EDC

American multinationals will plead for Canadian taxpayer subsidies if no US support is given for TG

Three Gorges Probe
December 22, 1995

American multinationals that want contracts to build China’s massive Three Gorges dam will try to get financing from the Canadian government through their Canadian subsidiaries if the U.S. denies them public funds, according to the president of one American company hoping to cash in on the mega-project.

The warning comes as the United States Export-Import Bank, which provides financing and insurance for American companies bidding on foreign projects, debates whether to support U.S. companies hoping to help construct the $75 billion project. The decision is one of the most hotly contested and controversial in Ex-Im’s history.

Rotec, an American company that wants to sell equipment for transporting tractors, has operations in Canada and could ask the Export Development Corporation (the Canadian equivalent of Ex-Im) for help.

“Ex-Im needs to give an expression of interest. . . or else I’ve got to exercise my other options,” said Rotec president Robert Oury in the November issue of the Rushford Report, a trade journal.

According to the same report, another American construction giant, General Electric, has already decided to bid for contracts through its Canadian subsidiary to avoid the growing opposition to the project in the U.S.

EDC financing is almost a sure thing because Prime Minister Jean Chr�tien, on the eve of his Team Canada trade mission to China last November, gave the export credit agency the green light. EDC is now considering financing a $35 million Three Gorges contract from Monenco Agra for a computer system which will coordinate the resettlement of 1.3 million people.

“The Export Development Corporation is preparing to do the dirty work for U.S. firms who can’t get support at home,” said John Thibodeau of Probe International, a Canadian environmental group that has monitored the Three Gorges project for more than a decade. “The EDC is a national disgrace.”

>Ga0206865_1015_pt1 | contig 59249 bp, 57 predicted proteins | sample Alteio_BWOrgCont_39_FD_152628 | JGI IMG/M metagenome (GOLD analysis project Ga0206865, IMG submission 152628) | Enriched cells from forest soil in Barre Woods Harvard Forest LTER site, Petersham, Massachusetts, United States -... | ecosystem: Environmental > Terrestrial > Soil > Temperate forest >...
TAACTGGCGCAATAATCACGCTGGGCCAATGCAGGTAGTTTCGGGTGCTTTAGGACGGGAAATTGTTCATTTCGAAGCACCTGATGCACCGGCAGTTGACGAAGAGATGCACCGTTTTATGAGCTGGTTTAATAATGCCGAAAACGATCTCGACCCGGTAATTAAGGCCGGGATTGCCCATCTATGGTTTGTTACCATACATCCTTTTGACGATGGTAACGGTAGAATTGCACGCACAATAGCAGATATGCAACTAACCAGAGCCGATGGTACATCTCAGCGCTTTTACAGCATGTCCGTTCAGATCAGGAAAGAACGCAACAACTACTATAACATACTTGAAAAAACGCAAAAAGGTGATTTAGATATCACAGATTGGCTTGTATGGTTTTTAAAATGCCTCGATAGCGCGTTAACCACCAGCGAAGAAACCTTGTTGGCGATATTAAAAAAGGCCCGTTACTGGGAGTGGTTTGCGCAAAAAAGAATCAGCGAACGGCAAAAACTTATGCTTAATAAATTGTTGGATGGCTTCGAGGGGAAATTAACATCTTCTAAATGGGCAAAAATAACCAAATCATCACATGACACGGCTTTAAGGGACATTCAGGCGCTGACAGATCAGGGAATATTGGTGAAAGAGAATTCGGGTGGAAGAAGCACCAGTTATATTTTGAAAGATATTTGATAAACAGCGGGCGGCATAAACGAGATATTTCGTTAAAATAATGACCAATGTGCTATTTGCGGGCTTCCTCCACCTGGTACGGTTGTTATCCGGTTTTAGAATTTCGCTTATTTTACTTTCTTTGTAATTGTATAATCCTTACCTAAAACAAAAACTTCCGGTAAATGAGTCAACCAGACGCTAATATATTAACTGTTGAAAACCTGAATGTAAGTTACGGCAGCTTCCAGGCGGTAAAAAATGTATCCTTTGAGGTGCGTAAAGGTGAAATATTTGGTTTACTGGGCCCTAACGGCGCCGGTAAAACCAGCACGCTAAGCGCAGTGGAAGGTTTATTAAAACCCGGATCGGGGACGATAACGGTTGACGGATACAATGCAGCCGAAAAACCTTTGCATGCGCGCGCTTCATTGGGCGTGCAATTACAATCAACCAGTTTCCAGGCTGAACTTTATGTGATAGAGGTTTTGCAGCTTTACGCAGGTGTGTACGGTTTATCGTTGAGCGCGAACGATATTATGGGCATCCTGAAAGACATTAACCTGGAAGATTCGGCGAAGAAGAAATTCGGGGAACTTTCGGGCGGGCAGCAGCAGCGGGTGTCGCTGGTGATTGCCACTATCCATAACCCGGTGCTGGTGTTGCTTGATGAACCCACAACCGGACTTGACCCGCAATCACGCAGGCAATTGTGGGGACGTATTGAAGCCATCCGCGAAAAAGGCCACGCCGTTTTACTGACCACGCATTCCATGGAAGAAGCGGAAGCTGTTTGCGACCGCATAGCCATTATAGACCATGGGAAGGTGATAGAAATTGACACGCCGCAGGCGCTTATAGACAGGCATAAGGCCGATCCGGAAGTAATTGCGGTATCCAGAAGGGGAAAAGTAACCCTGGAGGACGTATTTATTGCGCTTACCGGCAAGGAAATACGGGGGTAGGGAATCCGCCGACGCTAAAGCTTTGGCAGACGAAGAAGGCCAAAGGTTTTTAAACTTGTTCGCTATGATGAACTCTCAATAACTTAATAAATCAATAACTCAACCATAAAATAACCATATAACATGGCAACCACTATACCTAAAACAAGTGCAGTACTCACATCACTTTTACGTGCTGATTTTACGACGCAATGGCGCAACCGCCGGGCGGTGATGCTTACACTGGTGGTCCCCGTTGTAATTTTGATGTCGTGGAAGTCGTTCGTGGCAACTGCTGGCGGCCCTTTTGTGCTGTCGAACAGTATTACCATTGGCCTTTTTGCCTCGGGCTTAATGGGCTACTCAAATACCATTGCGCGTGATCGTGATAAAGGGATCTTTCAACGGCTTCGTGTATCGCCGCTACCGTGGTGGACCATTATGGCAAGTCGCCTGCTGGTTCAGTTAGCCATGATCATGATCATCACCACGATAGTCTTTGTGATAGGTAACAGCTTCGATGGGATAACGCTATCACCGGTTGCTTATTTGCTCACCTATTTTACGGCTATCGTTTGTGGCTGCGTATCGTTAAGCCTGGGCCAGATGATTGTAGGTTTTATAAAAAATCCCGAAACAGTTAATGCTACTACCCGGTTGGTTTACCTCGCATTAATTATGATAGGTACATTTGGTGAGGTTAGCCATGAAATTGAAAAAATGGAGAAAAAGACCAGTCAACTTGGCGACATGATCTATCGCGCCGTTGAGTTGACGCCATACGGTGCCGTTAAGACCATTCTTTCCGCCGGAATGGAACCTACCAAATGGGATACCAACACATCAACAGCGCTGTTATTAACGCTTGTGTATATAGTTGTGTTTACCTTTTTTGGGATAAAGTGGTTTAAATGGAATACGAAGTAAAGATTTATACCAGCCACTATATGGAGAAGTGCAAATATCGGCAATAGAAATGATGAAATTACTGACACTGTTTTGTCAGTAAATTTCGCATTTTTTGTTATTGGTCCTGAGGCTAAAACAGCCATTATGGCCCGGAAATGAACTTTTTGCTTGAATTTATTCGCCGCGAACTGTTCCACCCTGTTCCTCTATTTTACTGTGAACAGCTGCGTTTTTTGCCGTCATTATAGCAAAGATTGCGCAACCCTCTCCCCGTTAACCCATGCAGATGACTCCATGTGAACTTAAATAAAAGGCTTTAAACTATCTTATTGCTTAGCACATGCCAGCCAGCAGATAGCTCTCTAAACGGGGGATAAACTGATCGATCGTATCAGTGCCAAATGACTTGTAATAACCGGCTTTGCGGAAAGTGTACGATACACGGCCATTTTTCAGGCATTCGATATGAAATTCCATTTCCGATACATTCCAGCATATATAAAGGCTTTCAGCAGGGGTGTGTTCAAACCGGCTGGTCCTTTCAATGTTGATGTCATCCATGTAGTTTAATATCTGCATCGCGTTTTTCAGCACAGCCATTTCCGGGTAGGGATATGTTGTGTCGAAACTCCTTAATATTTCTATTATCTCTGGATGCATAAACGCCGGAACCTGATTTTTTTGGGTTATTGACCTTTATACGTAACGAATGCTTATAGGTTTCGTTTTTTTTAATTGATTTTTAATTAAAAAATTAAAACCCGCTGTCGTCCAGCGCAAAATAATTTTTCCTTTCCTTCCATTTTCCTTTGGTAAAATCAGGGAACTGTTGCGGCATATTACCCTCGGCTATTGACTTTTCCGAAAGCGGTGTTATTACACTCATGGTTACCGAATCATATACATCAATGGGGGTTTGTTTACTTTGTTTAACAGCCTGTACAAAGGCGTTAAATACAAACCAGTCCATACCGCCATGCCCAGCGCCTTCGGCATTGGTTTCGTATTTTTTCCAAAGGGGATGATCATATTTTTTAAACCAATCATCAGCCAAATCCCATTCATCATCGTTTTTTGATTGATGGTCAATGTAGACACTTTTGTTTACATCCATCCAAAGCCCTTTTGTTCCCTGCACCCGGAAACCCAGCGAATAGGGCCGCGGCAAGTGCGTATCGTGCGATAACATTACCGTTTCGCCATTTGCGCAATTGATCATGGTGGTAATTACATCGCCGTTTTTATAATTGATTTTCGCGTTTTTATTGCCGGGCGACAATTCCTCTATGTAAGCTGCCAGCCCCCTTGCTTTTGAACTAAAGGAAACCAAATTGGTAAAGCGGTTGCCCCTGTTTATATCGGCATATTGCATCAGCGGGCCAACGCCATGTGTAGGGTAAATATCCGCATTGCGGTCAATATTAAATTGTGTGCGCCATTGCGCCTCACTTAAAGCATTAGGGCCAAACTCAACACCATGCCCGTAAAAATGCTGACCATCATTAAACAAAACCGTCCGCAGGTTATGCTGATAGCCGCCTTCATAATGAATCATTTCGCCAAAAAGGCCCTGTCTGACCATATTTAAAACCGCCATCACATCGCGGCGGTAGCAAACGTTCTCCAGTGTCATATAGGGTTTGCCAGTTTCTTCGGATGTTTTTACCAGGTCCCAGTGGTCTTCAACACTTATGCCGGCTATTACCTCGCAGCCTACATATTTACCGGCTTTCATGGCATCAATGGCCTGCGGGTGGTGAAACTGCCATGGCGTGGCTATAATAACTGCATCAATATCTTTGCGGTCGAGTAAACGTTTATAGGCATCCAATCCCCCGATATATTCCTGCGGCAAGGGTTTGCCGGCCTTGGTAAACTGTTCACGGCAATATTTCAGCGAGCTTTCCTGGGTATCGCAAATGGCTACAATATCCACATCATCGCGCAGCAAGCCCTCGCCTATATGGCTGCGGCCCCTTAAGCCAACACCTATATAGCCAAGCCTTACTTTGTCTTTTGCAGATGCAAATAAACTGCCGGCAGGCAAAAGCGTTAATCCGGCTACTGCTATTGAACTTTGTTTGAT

Even the Clinton administration has acknowledged the environmental, human rights, and legal problems with the dam and, after a National Security Council review, urged Ex-Im to “refrain from offering commercial assistance in connection with the Three Gorges project.”

Should Ex-Im decide not to get involved in Three Gorges, it will not be alone. The engineering firm Bechtel has rejected involvement in the project saying it was “extremely controversial from an environmental perspective,” while former chairman of Ontario Hydro, Maurice Strong stated that Ontario Hydro would get involved in the project “over my dead body.” The World Bank, by far the largest public financier of dam projects worldwide, is staying away from the project and has expressed concern that the current design of the dam is “not economically viable.”

Construction of the massive dam, which will be more than 2 kilometres wide and will create a reservoir the size of Lake Superior, began early this year and is expected to last 20 to 30 years. Ex-Im is expected to make a decision about financing Three Gorges contracts before the end of the year.

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